Professional Development training programs for adult learners are enhanced by applying leadership strategies and using digital tools to help build community in online and blended learning environments. Learning organizations that design and deliver informal and non-credit Professional Development training programs to adults may benefit by applying leadership strategies such as the Community of Inquiry (CoI) Framework and Kolb’s Experiential Learning Cycle model. This Project addresses the Critical Challenge Question (CCQ): What are the strategies and tools that Professional Development leaders can employ for engaging adult learners in online learning environments? Through the research, I developed a conceptual adaptation to the CoI Framework for adult learning training through Connection, Leadership, and Lifelong Learning. The research enabled a thoughtful conclusion to the Project package consisting of a website, a downloadable Facilitator’s Guide, and a Gamified Digital Adventure, “The Facilitator’s Way.” The intended audience for this research are instructional designers, facilitators, trainers, and learning organizations that deliver informal and non-credit training to adults online or via blended learning.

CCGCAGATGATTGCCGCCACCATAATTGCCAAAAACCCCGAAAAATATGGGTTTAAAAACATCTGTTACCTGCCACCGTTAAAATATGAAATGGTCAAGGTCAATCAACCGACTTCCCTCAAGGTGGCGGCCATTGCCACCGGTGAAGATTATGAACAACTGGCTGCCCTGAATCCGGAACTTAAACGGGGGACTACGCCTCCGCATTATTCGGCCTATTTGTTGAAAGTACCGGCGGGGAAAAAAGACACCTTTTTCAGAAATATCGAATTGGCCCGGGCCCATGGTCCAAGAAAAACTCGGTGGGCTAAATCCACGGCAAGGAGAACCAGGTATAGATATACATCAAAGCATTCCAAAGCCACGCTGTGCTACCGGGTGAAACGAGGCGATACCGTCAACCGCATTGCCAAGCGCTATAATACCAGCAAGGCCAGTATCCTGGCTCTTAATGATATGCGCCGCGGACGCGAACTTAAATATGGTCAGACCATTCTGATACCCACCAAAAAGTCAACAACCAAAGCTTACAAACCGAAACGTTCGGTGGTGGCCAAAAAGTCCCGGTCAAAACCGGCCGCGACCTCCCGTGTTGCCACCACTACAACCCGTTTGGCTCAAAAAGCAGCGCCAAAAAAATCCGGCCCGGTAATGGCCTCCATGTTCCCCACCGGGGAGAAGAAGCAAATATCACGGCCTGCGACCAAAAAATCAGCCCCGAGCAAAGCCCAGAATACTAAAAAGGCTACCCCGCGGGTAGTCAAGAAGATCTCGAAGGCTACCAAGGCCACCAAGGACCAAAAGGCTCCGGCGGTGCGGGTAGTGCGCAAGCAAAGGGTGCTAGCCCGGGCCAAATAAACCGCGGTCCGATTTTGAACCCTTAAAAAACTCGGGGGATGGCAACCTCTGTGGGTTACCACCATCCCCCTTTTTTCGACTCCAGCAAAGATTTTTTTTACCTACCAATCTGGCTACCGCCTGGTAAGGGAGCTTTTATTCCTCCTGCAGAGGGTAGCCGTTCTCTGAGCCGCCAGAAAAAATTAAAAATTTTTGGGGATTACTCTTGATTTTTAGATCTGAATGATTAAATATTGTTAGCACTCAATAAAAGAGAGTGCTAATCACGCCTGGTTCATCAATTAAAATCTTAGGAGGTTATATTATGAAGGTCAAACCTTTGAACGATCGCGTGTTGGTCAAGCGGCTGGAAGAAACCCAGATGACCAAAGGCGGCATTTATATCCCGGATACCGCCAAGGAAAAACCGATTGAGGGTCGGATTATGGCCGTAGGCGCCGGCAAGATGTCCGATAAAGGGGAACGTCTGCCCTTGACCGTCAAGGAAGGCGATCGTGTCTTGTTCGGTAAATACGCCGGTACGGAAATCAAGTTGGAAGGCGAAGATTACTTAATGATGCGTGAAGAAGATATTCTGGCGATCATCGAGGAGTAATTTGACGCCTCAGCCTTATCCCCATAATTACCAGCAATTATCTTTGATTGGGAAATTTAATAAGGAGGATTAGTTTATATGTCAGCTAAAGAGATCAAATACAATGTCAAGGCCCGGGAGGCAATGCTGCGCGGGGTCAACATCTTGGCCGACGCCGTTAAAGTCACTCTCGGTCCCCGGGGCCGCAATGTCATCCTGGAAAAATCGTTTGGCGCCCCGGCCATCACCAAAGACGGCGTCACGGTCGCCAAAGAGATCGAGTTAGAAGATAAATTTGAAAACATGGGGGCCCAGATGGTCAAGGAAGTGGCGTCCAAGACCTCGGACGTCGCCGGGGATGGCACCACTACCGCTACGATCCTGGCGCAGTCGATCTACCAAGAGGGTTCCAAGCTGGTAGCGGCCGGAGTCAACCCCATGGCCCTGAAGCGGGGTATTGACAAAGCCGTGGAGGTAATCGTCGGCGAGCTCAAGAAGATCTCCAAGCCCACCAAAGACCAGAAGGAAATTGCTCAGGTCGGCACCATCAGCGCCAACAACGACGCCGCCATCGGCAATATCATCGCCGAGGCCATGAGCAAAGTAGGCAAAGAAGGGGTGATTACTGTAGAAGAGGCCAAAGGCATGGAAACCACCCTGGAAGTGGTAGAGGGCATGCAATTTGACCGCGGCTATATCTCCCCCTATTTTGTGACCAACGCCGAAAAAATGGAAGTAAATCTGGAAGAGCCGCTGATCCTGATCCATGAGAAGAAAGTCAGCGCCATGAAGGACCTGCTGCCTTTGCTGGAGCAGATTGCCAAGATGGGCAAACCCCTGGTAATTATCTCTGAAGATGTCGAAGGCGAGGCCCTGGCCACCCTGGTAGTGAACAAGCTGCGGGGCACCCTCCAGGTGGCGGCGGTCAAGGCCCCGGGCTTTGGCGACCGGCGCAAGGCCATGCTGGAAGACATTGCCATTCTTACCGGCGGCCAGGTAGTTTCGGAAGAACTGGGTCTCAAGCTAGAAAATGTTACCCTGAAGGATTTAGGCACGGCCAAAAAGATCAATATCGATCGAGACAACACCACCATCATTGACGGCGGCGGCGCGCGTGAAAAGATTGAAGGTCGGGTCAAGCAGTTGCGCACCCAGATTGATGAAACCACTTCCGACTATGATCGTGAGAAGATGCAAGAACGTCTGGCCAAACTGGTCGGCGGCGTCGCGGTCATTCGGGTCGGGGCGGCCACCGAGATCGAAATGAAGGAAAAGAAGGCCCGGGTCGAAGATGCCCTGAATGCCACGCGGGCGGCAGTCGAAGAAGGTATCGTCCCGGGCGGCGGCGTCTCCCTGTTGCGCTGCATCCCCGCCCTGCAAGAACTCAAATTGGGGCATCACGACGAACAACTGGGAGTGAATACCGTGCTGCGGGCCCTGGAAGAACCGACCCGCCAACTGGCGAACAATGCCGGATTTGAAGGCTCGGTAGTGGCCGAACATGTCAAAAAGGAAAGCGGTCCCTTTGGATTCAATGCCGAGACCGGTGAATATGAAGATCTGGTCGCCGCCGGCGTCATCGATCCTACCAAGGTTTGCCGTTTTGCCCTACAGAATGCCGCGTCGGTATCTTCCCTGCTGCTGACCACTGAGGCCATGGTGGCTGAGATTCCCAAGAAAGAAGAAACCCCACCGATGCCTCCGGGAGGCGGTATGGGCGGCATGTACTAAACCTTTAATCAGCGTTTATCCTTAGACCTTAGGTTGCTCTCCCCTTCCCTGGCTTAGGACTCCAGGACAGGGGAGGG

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    Gamification and growth in high school English language arts
    (Electronic version published by Vancouver Island University, 2022) Chapman, Kimberley L.
    Game-Based Learning (GBL) and Gamification are increasingly popular strategies to engage and motivate young people in learning. Gamification, which is the use of game elements in an educational setting, can mean the implementation of a variety of different strategies. These strategies can foster motivation that is intrinsic, extrinsic, or both. This Project addresses the Critical Challenge Question (CCQ): How can high school English teachers incorporate gamification into their practice with the goal of increasing student motivation and competency-based growth? I have sought to explore the way in which motivation, growth mindset, standards-based assessment, and gamification can intersect. My assessment strategies engage in British Columbia’s curriculum redesign, and focus on Curricular Competencies. The Project resulted in a redesign for my New Media and Composition 10 course, along with a WordPress website to assist students on their learning journey. The website was designed with User eXperience (UX) in mind, and followed relevant web-design principles.